A MOST WORTHY and contemporary complement to the Mendelssohn is a new Bridge recording by pianist Marc Ponthus of Schumann’s soaring Fantasie, Op 17, the ETA Hoffmann-inspired Kreisleriana set of eight short pieces, Op 16, and the popular Kinderszenen (Scenes of Childhood), Op 15, all written at virtually the same time. Ponthus is a true polymath, a scholar, conductor, stage director, film director, editor and pioneer of solo recitals of music by thorny contemporary composers, including Pierre Boulez, Karlheinz Stockhausen and Iannis Xenakis, whose music in recital programs is as likely to be paired with Bach or Beethoven. His playing on this CD is often idiosyncratic but never unfaithful to its irresistible composer, that visionary romantic chameleon. SM 

MIRGA, THE SINGING CONDUCTOR

CITY OF BIRMINGHAM SYMPHONY ORCHESTRA director isn’t the first podium crooner. Plus, she has a new son to sing about. Click HERE  

 

UNICREDIT TO DIVEST PRICELESS ART COLLECTION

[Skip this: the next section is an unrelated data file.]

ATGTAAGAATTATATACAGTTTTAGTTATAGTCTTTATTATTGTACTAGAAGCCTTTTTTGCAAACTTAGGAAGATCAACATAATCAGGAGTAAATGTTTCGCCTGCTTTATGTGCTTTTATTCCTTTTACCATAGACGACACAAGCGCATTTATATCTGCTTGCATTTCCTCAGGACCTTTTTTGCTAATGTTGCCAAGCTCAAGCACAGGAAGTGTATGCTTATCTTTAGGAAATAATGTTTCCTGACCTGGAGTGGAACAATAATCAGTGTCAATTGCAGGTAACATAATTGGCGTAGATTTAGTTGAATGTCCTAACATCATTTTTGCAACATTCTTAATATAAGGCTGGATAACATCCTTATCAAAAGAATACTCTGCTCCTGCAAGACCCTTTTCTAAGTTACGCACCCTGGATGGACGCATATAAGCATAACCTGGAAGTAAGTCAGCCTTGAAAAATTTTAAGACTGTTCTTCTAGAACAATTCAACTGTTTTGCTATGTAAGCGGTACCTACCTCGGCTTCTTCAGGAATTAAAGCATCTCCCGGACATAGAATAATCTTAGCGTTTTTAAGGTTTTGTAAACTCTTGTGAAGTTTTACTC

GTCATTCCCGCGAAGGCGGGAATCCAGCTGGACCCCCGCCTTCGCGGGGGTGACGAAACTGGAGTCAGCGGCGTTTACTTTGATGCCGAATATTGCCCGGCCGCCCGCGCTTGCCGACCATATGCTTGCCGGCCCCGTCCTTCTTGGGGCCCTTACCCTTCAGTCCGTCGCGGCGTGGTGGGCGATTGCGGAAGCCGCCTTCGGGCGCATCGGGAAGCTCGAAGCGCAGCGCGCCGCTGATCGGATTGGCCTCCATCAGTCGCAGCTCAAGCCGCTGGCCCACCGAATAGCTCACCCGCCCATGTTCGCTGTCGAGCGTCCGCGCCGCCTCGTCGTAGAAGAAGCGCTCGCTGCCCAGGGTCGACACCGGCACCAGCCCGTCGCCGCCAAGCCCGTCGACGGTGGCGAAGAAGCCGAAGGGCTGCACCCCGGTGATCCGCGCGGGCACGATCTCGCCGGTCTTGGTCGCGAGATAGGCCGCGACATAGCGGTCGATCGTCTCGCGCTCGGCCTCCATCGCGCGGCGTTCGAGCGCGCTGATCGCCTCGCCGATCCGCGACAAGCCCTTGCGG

PROCEEDS to fund social initiatives. Click HERE  

MCAET DEMONSTRATION DAY

LAST THURSDAY MORNING at the Monterey County Office of Education’s Arts, Education & Technology center, director Hamish Tyler, esteemed music educator Rob Klevan and MCAET staff welcomed the community—including guests from SLO County—to tour the center’s high-tech audio/video facilities. Seven interns, current or recent students at Hartnell College, were introduced and interviewed by Klevan, then joined the audience for a tightly organized, inspirational 45-minute presentation by Lauren Palumbi, a classically trained alumnus of Stevenson School and now a full time professional musician/vocalist and DJ who, with partner Dauz, goes by the name Razzvio. She plays a seven-string electric violin that uses live looping and state-of-the art digital tech, and is well known among bands and their fans in the San Francisco and Monterey Bay Areas. For this occasion she lavished her comments, with specific pointers and details, on the students who aspire to careers in digital media. She also live-looped her violin playing into a full band and sang along. Below, she performs Eurythmics’ Here Comes the Rain Again.   

 

FRESH REVIEWS

FARKHAD KHUDYEV’S YMM swansong. Click HERE

THE EXPLORERS CLUB at the Colligan in Santa Cruz. Click HERE

NEXT WEEK

JURA MARGULIS to play the original piano version of Mussorgsky’s Pictures at an Exhibition. CALIFORNIA ROOTS FESTIVAL’S weekend at the Monterey Fairgrounds. BARBERSHOP EXTRAVAGANZA at Carmel’s Unitarian Universalist. VLADA VOLKOVA-MORAN at Aptos Keyboard Series. PUDDLES PITY PARTY at the Rio. 

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Scott MacClelland, editor; Rebecca CR Brooks, associate editor